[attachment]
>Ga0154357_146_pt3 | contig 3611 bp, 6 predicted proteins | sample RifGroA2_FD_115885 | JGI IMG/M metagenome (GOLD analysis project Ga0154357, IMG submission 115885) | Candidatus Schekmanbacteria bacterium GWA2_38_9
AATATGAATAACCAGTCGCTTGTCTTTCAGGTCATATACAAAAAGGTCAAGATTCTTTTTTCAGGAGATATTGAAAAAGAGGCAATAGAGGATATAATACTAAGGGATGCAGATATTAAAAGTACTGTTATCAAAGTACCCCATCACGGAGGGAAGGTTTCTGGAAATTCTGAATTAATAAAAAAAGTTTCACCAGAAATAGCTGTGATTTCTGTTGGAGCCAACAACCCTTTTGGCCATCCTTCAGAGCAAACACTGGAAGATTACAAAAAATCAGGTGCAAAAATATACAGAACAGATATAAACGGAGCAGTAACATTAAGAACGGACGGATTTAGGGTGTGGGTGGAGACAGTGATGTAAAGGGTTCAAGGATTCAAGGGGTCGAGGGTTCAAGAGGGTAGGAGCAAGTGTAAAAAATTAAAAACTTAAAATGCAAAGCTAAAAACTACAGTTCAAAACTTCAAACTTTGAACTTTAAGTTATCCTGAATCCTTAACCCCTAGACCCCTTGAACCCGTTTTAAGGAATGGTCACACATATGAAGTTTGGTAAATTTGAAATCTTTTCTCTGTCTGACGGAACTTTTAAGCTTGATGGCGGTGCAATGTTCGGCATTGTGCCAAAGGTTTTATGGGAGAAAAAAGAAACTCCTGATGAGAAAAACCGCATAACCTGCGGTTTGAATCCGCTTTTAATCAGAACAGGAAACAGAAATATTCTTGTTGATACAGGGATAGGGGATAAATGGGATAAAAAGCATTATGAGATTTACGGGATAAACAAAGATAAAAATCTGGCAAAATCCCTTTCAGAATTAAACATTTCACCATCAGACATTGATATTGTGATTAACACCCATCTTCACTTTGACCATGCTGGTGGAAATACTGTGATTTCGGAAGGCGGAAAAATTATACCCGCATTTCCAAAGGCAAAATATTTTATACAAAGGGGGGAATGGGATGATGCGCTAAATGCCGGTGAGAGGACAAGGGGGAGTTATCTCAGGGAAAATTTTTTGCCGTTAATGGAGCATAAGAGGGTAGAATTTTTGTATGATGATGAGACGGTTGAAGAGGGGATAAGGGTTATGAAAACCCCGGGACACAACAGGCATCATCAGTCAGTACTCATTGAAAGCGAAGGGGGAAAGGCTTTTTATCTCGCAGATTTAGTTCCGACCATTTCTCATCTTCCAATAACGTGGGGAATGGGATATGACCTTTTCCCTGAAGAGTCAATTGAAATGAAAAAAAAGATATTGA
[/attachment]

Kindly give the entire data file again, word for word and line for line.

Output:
>Ga0154357_146_pt3 | contig 3611 bp, 6 predicted proteins | sample RifGroA2_FD_115885 | JGI IMG/M metagenome (GOLD analysis project Ga0154357, IMG submission 115885) | Candidatus Schekmanbacteria bacterium GWA2_38_9
AATATGAATAACCAGTCGCTTGTCTTTCAGGTCATATACAAAAAGGTCAAGATTCTTTTTTCAGGAGATATTGAAAAAGAGGCAATAGAGGATATAATACTAAGGGATGCAGATATTAAAAGTACTGTTATCAAAGTACCCCATCACGGAGGGAAGGTTTCTGGAAATTCTGAATTAATAAAAAAAGTTTCACCAGAAATAGCTGTGATTTCTGTTGGAGCCAACAACCCTTTTGGCCATCCTTCAGAGCAAACACTGGAAGATTACAAAAAATCAGGTGCAAAAATATACAGAACAGATATAAACGGAGCAGTAACATTAAGAACGGACGGATTTAGGGTGTGGGTGGAGACAGTGATGTAAAGGGTTCAAGGATTCAAGGGGTCGAGGGTTCAAGAGGGTAGGAGCAAGTGTAAAAAATTAAAAACTTAAAATGCAAAGCTAAAAACTACAGTTCAAAACTTCAAACTTTGAACTTTAAGTTATCCTGAATCCTTAACCCCTAGACCCCTTGAACCCGTTTTAAGGAATGGTCACACATATGAAGTTTGGTAAATTTGAAATCTTTTCTCTGTCTGACGGAACTTTTAAGCTTGATGGCGGTGCAATGTTCGGCATTGTGCCAAAGGTTTTATGGGAGAAAAAAGAAACTCCTGATGAGAAAAACCGCATAACCTGCGGTTTGAATCCGCTTTTAATCAGAACAGGAAACAGAAATATTCTTGTTGATACAGGGATAGGGGATAAATGGGATAAAAAGCATTATGAGATTTACGGGATAAACAAAGATAAAAATCTGGCAAAATCCCTTTCAGAATTAAACATTTCACCATCAGACATTGATATTGTGATTAACACCCATCTTCACTTTGACCATGCTGGTGGAAATACTGTGATTTCGGAAGGCGGAAAAATTATACCCGCATTTCCAAAGGCAAAATATTTTATACAAAGGGGGGAATGGGATGATGCGCTAAATGCCGGTGAGAGGACAAGGGGGAGTTATCTCAGGGAAAATTTTTTGCCGTTAATGGAGCATAAGAGGGTAGAATTTTTGTATGATGATGAGACGGTTGAAGAGGGGATAAGGGTTATGAAAACCCCGGGACACAACAGGCATCATCAGTCAGTACTCATTGAAAGCGAAGGGGGAAAGGCTTTTTATCTCGCAGATTTAGTTCCGACCATTTCTCATCTTCCAATAACGTGGGGAATGGGATATGACCTTTTCCCTGAAGAGTCAATTGAAATGAAAAAAAAGATATTGA